... For Memoir'44
Part 4: The authenticity of sheer playability
This has been the hardest part of this series to write. I mean: it's easy enough really to analyse the different elements of the rules to expound their simulationist merits. But the authenticity of sheer playability? This is a new one on me. I hinted at my take on this issue in the 1st part of this short series: with my reference to the 'learning curve'. I will expand on this, but it is not where I propose to start.
The sheer playability of Memoir'44
M44 is an astonishingly playable game. If you've been following my series on the game, then you should by now have some idea of how neat and clean its rules are. Add in components whose sheer vividness give a board that is easy to read and to keep track of, and playaids that distill all the key rules into near ideal forms for quick reference, and you have a game that plays about as smoothly as it is possible to get with a boardgame.
Among my own many games are those I played with my 14-year old cousin and a friend of mine who has played some Eurogames, but never a wargame: 2 people who represent a small sample of the wider family audience Days of Wonder (DoW) were aiming this game at. Both players took to the game very quickly. Both enjoyed the cardplay and the tactical puzzles it offered. And both- naturally enough- enjoyed the experience of winning their first game by taking Pegasus Bridge.
In terms of replay value and accessibility to new players both then, M44 is a cut above the rest. But this is still hardly an aspect of its simulationist credentials, so I'd better get a move on, eh?
'Here's the situation, Sir'
One thing that has struck me about how the cardplay makes this game easy to pick up is that it focuses the players' attentions on making immediate choices from a limited set of options. I mean to say: when you play your first game- as the British in Pegasus Bridge, say- you have a 6-card hand. This means that you don't have to sit there figuring out layer upon layer of 'what-ifs' based on premises you can barely grasp. Instead, you have a much simpler problem to deal with: unfolding your preferred sequence of events based on a clear array of choices.
In simulationist terms, this is again a matter of the enforcement of POV through cardplay. What we have here is not only the way in which players' hands represent the sitreps and available command decisions fed to a field commander by his staff. More than that, we also have a neat simulacrum of the way in which an exising staff would work gently to ease into place a newly promoted commander.
The learning curve
This last point feeds into the idea of the learning curve where I began. As I have already said: players in M44 typically represent brigade/regimental or maybe divisional commanders (unit and ground scale in M44 is notional, and ultimately dependent on the scenario in play). Although I would imagine that few officers of this rank in WW2 came through from the ranks, they would at least have been time-served soldiers, many with experience from WW1.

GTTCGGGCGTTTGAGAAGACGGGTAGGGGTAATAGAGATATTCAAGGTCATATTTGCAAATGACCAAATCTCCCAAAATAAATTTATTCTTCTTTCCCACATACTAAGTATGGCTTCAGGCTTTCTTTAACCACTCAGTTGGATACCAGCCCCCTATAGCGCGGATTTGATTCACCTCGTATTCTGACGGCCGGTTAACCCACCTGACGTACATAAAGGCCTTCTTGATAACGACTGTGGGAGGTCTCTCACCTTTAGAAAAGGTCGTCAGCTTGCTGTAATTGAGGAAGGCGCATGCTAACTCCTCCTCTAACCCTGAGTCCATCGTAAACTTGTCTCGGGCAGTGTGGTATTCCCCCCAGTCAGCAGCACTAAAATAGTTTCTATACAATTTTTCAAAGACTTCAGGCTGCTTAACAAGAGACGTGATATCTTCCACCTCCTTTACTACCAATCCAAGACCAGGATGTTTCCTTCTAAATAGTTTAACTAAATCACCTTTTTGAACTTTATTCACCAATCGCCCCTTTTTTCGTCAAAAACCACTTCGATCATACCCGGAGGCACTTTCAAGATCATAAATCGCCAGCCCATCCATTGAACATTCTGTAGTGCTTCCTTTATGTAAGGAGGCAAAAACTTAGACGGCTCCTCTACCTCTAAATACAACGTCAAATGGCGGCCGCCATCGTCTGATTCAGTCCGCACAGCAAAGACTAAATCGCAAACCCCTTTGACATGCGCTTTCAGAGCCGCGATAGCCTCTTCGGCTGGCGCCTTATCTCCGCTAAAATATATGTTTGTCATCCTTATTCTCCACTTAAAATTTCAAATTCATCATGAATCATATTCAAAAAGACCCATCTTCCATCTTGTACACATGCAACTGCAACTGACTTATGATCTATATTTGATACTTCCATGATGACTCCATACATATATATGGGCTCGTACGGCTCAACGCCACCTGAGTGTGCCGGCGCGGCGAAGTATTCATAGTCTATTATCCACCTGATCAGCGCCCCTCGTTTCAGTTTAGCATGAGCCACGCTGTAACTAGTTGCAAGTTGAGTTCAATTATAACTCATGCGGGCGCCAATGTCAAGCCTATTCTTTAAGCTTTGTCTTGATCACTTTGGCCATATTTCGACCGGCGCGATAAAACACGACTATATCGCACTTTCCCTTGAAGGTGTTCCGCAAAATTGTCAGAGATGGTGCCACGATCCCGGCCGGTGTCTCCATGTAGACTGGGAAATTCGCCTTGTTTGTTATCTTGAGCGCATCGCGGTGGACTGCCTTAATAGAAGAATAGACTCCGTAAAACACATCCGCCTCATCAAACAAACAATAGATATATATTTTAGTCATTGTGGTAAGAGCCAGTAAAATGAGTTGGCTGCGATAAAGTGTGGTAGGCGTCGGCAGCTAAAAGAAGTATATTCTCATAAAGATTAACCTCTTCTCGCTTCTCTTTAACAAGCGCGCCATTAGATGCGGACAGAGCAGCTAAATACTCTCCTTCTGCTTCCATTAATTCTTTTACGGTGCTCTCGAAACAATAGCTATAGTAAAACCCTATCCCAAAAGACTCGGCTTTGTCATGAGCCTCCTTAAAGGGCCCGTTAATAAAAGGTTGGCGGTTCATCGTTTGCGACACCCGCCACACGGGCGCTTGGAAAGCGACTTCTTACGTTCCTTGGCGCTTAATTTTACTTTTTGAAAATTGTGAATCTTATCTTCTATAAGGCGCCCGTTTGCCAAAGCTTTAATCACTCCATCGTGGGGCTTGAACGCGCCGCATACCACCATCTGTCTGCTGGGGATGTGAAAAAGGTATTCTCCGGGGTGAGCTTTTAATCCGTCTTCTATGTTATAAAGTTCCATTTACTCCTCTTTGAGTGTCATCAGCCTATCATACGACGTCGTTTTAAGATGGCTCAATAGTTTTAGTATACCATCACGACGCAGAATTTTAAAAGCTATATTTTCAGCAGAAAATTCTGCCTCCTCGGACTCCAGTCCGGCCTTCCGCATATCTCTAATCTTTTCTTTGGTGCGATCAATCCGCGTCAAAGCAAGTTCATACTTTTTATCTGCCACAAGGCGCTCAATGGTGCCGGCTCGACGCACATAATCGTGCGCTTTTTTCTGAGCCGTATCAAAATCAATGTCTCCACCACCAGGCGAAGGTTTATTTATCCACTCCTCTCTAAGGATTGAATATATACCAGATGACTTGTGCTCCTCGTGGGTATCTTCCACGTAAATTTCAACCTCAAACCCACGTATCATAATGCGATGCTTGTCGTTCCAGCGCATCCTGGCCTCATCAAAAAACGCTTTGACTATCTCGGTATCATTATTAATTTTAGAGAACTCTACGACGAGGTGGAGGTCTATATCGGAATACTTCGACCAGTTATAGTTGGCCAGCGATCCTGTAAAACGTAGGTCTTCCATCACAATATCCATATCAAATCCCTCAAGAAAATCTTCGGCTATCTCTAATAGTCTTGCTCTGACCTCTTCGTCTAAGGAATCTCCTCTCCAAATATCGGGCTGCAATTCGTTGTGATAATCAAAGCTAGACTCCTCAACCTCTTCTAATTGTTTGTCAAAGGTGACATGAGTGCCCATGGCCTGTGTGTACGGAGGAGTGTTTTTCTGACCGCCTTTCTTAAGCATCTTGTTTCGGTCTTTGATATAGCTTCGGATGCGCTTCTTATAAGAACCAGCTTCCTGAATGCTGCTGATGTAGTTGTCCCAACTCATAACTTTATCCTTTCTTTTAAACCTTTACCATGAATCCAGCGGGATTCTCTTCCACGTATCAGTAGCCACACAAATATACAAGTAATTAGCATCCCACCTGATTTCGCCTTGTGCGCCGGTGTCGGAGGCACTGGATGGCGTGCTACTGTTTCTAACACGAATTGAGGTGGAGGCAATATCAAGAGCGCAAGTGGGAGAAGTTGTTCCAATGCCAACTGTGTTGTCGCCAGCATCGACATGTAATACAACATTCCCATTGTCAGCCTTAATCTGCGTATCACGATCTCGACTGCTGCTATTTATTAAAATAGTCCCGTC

The upshot of this is that, through a combination of training and field experience, the prototypes the players represent would have studied, played out and taken part in dozens if not hundreds of actions of the type M44 presents. M44 is so playable and appealing that anyone who takes to it can easily play several games in a single sitting, even on their first session, with back-to-back play of the same scenario being particularly suitable for beginnners.
As a result of this, M44 provides not only a neat simulacrum of the viewpoint of the players' notional counterparts in any given action, but also a similarly neat representation of how that same viewpoint develops with experience. And this is more than just a matter of sheer replay value. Simply by swapping sides you can also get a taste for the way that good military training would include studies of the major armies of the day, especially likely enemies. More even than that: with its card-driven command system M44 is a game in which there is no such thing as a perfect plan. Add to that the sheer playability, and you have a game that really encourages tactical experimentation.
I mean to say: there are many great board wargames out there that can take a whole day- or even much, much longer- to play to a conclusion. By their very nature these are games which only the most dedicated of hardcore grognards are going to play more than a few times. So you're going to pick what you think is the ideal strategy and stick to it, if you've got any sense. Playing M44 though, you can really try out things that might immediately appear dumb. And they might even work, cardplay being what it is. This goes beyond the learning curve too:- it also recreates something intrinsic to its subject: the power of the unexpected.
I'm not really sure what else I can add here. I have restated my fondness for cardplay command and control, surveyed the basic rules of M44 in all their deceptive simplicity, and explained how the game's sheer playability deepens the authenticity offered by Borg's fusion of cardplay and the classic board and counters. All I can say now is: buy this game! Play it! Enjoy it! Celebrate it! ;)
- Part 1: another hymn of praise to cardplay
- Part 2: The Elements of Fire and Movement
- Part 3: A few little details